Harvey attained notoriety in Joyce circles as the guy who could recite entire chapters of Finnegans Wake from memory, a feat which he has been performing publicly for sixteen years. Trained in theater, he started memorizing passages from the book as monologues back in the early nineties when Blue Moon Books & Video was still renting Joseph Campbell lectures on VHS tape. “It was the ambition of an arrogant young actor,” he recalls. “I thought that I would be a sorcerer and that sparks would fly out of my fingers.” Years later, Harvey has played to venues around the world and even without digital pyrokinesis, his stage adaptations have been warmly received in Dublin, Trieste, Edinburgh, New York and beyond.
Harvey knows how to evoke the magic of Joyce’s language. His performances benefit from the years of study he has invested in understanding the multiple meanings of each word in the text. The Wake is essentially made of puns and the right intonation is essential to understanding the joke. Over the years, Harvey’s stage show has evolved to include an illuminated projection of the text which allows the audience to read the words as they are being recited. Presented in this way, Harvey renders Finnegans Wake an (almost) intelligible and elegant work of living language.
“I don’t know if I could perform Finnegans Wake again without music… Working with Mike’s music changed my entire perspective on how it should be done.”
SETTING THE WAKE TO MUSIC
The studio is serene. The acoustic padding on the ceiling removes any unnecessary noise. Light filters from the skylights. Harvey leans over a computer screen, examining a blue waveform. He consults a notepad and reads a number: “The next cut will be at twelve minutes two seconds point seven nine six.” The engineer grins and says, “You’re a very organized young man!”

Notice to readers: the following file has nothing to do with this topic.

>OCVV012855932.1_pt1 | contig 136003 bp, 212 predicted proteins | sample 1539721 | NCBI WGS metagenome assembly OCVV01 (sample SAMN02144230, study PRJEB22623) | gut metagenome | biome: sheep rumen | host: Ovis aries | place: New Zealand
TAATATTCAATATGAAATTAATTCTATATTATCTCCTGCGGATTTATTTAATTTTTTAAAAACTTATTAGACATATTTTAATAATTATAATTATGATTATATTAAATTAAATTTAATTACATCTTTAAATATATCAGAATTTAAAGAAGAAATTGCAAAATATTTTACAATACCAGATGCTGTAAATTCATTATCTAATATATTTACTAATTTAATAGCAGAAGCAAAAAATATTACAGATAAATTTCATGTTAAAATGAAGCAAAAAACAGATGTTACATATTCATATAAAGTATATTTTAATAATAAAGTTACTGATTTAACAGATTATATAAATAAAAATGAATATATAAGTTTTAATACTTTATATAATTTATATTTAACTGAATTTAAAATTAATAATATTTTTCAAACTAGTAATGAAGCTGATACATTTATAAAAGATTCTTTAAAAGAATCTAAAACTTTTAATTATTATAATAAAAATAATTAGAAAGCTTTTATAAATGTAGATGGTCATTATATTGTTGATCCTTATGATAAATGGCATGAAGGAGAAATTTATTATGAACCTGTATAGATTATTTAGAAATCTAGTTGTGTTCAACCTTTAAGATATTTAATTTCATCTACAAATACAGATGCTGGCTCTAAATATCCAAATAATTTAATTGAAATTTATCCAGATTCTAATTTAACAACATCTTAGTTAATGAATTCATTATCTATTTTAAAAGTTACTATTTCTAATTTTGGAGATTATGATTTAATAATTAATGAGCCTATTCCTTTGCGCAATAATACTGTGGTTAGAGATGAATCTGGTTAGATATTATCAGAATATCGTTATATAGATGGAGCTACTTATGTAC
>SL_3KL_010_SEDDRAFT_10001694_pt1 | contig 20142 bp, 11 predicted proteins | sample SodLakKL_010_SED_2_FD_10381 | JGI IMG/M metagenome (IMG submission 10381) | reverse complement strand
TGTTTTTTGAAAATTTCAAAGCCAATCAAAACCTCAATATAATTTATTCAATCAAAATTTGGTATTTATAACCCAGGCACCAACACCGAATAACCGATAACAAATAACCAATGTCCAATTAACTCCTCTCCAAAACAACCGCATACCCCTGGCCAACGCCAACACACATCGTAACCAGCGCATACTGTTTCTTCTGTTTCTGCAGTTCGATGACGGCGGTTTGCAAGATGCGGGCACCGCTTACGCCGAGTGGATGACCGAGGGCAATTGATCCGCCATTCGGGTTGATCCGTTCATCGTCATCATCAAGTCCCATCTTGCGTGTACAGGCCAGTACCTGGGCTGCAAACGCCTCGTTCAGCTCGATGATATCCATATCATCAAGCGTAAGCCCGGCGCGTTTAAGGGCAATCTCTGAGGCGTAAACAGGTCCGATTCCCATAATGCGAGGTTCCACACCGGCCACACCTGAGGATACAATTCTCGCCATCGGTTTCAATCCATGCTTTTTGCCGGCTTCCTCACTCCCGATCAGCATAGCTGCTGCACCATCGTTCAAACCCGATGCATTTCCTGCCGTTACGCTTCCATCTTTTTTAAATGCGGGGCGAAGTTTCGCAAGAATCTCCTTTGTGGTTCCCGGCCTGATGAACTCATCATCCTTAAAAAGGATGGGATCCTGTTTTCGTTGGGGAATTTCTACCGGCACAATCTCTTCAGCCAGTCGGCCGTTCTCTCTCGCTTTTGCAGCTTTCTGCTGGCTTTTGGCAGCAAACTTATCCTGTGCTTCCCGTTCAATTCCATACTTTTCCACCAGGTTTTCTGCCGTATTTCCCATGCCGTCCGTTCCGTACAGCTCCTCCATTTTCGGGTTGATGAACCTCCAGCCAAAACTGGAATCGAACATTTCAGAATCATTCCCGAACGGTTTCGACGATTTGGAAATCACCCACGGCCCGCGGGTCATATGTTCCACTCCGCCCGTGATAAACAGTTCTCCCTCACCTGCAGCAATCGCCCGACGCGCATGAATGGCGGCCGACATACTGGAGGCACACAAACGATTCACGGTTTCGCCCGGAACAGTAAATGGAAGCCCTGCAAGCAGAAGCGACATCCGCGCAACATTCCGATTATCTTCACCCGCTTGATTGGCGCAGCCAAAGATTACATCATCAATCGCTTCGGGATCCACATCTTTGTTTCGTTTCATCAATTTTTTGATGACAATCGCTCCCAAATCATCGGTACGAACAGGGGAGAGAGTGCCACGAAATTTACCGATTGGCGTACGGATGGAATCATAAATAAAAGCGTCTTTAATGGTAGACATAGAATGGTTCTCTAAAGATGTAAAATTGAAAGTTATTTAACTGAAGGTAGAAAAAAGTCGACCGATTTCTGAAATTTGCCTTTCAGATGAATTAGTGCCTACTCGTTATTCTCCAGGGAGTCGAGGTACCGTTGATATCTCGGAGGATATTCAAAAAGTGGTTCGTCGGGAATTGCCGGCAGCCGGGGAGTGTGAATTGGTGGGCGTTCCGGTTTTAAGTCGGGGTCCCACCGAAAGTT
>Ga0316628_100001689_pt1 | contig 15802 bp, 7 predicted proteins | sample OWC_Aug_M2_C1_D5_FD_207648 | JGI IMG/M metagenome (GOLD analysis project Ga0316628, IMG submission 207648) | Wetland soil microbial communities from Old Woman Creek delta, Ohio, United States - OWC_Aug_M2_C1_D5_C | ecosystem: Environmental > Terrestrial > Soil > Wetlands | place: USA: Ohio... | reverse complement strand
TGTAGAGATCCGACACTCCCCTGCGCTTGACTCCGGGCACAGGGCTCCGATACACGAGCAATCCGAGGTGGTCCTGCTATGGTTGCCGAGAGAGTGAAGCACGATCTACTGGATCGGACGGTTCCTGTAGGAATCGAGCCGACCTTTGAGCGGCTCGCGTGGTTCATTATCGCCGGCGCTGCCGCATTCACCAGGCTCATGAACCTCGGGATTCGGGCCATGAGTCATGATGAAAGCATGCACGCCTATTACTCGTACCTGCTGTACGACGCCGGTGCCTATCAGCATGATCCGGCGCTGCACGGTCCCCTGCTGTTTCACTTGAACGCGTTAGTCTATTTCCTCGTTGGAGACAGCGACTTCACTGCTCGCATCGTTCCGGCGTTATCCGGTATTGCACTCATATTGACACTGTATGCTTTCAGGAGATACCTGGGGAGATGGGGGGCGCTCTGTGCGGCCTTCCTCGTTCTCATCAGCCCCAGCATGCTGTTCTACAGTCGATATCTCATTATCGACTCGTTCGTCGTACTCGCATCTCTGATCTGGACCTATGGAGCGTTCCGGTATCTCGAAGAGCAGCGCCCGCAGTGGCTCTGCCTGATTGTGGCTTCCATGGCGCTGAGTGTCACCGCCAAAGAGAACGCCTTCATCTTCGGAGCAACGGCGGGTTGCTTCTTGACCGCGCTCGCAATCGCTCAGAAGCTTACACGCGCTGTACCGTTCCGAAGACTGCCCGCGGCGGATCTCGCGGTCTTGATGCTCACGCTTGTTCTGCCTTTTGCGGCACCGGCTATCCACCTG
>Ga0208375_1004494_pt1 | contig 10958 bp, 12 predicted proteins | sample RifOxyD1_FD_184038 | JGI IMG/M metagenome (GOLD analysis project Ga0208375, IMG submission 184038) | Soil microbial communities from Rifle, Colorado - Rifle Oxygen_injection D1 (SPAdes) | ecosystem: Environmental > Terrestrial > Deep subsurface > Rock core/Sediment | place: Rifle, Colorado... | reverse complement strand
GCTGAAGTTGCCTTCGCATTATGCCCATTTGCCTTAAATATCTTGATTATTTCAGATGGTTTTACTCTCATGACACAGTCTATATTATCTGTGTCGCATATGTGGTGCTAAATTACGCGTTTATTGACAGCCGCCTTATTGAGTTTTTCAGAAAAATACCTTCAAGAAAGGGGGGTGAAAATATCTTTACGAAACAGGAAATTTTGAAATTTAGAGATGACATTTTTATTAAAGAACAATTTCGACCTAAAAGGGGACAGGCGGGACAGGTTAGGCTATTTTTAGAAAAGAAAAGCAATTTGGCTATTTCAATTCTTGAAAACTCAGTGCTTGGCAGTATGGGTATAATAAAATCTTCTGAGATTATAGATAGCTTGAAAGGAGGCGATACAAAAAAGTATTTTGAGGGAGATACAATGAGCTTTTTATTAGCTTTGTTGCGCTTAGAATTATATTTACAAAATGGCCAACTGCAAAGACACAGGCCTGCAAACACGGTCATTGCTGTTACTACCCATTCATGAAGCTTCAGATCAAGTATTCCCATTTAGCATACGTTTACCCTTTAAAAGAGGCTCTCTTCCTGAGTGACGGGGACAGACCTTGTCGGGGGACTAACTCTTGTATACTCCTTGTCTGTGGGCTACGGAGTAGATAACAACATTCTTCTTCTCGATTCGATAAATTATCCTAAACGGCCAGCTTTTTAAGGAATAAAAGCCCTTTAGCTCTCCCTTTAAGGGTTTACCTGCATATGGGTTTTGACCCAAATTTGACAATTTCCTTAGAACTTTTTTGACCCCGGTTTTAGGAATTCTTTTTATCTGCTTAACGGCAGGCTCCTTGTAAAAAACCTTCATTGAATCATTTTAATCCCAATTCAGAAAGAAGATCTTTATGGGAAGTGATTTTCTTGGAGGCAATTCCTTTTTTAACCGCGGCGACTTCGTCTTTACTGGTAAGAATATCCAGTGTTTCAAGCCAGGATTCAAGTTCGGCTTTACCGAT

Clips of the final mix come from the enormous monitors. First the hypnotic bass track plays solo. Then a pause. Then Adam’s voice enthusiastically bounces out of the same monitors. Then another pause. Then both tracks play simultaneously.
Harvey and the studio engineer Jono Manson are mastering Harvey’s album-length collaboration with punk rock legend Mike Watt. The recording is part of the online audiobook project, Waywords and Meansigns, which pairs readers with musicians to set selections of Finnegans Wake to music. For this installment, Watt’s original bass score accompanies Harvey’s recitation of Chapter 7, a passage he is well acquainted with as a performer.
Any collector of punk and hardcore records knows that Mike Watt’s band Minutemen was a pivotal arrival on the Los Angeles scene at the outset of the eighties. The band was the first recruit to Black Flag’s SST Records, a prestigious label which went on to release a veritable who’s-who of indie music in subsequent decades. After the untimely death of the Minutemen’s guitarist in 1985, Watt went on to found several other groups. Harvey saw one of these in 1990, an amalgamation of ex-Minutemen called fIREHOSE. “That night was amazing,” he waxes. “Everyone was thrashing and bumping in a frenzy of mutual enthusiasm. For that night, I became a true mosh-pit millionaire.”